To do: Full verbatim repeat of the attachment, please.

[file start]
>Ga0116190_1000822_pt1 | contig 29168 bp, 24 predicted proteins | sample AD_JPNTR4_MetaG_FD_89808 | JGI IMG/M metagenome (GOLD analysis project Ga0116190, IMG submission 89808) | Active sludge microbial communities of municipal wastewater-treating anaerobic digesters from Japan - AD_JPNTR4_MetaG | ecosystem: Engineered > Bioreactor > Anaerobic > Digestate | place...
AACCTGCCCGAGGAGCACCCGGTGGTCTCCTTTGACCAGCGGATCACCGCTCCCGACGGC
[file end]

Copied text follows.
>Ga0116190_1000822_pt1 | contig 29168 bp, 24 predicted proteins | sample AD_JPNTR4_MetaG_FD_89808 | JGI IMG/M metagenome (GOLD analysis project Ga0116190, IMG submission 89808) | Active sludge microbial communities of municipal wastewater-treating anaerobic digesters from Japan - AD_JPNTR4_MetaG | ecosystem: Engineered > Bioreactor > Anaerobic > Digestate | place...
AACCTGCCCGAGGAGCACCCGGTGGTCTCCTTTGACCAGCGGATCACCGCTCCCGACGGC